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Poll: Donald Trump leads Hillary Clinton in AZ, TX but GA race is tight

Donald Trump leads Hillary Clinton in Arizona and Texas while the race remains competitive in Georgia, according to an NBC News/Wall Street Journal/Marist poll released Friday.

The poll found that Trump leads Clinton by 5 percentage points in the battleground state of Arizona -- 45 percent to 40 percent -- among likely voters. Nine percent support Libertarian Gary Johnson and 3 percent support Green Party candidate Jill Stein. Trump has the advantage among independent voters 40 percent to 33 percent.

A majority of white voters, 54 percent, in Arizona support Trump compared to 34 percent for Clinton. Nearly 60 percent of Hispanic voters support Clinton and 24 percent are for Trump. Women appear to be split between the two candidates.

The poll found 55 percent support incumbent Sen. John McCain’s reelection compared to 39 percent who are voting for his Democratic challenger Ann Kirkpatrick.

In Georgia, Trump leads Clinton by only 1 percentage point -- 45 percent to 44 percent. Eight percent said they support Johnson. Trump again edges Clinton out among independent voters 40 percent to 34 percent. A whopping 89 percent of black voters in the state support Clinton compared to only 5 percent for Trump.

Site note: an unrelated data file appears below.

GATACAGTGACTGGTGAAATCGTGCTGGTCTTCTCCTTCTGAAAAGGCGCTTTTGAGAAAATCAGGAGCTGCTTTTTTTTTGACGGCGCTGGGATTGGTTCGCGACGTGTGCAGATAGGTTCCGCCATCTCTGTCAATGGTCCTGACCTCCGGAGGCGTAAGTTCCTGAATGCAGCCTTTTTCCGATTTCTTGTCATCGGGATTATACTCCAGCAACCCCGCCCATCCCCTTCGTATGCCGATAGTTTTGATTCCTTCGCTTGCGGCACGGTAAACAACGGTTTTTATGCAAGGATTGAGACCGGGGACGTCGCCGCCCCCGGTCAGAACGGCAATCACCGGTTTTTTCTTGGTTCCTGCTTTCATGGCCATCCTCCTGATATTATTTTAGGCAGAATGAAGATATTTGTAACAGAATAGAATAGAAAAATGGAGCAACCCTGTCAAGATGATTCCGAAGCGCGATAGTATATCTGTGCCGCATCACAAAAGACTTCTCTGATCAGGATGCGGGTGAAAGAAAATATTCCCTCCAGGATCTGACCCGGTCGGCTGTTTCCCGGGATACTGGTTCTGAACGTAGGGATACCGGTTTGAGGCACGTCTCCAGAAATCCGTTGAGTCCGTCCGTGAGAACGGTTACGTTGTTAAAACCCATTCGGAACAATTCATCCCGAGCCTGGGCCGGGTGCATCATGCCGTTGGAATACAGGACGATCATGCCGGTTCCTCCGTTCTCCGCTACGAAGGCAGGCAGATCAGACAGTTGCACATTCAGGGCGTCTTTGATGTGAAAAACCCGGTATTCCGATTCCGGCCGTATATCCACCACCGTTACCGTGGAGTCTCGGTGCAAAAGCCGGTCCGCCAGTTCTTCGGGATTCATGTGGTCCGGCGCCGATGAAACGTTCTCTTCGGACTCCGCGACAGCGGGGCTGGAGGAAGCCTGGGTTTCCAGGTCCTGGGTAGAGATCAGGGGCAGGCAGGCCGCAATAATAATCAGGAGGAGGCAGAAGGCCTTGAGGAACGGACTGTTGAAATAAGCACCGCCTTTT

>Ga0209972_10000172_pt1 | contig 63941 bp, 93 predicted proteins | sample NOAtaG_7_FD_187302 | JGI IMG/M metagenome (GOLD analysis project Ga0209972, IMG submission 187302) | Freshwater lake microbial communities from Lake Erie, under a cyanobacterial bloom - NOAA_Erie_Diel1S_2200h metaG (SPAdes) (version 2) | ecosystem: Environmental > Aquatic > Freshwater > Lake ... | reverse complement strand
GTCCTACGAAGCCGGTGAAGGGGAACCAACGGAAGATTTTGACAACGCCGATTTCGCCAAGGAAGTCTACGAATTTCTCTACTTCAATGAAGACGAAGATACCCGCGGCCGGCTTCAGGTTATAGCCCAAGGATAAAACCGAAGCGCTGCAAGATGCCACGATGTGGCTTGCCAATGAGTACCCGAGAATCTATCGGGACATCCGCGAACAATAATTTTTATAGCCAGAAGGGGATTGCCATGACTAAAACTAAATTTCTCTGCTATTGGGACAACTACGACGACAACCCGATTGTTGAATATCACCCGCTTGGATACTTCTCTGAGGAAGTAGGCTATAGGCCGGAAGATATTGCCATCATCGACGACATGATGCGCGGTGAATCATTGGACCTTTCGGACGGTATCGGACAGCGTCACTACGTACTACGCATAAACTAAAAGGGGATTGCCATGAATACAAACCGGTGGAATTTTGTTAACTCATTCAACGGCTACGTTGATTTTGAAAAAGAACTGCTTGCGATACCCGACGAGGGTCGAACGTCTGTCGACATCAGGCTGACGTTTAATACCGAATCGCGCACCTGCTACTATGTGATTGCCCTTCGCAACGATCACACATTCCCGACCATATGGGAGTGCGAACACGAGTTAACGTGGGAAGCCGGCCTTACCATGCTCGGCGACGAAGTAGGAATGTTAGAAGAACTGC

Trump leads Clinton in Texas by 9 percentage points -- 49 percent to 40 percent. Six percent back Johnson and 2 percent back Stein. Forty-two percent of independent support Clinton compared to 34 percent for Trump. Women are split between the two candidates.

In all three states, Trump leads Clinton among white voters.

As far as the president’s approval rating in each state, 47 percent of adults in Arizona approve of Mr. Obama’s job and 45 percent disapprove. In Georgia, half of adults approve of Mr. Obama’s job compared to 43 percent who disapprove and in Texas, 49 percent approve of Mr. Obama’s job and 44 percent disapprove.

This comes as Election Day approaches, with four days remaining.

The poll surveyed 1,120 adults between Oct. 30 and Nov. 1 with a 3.2 percentage point margin of error among registered voters.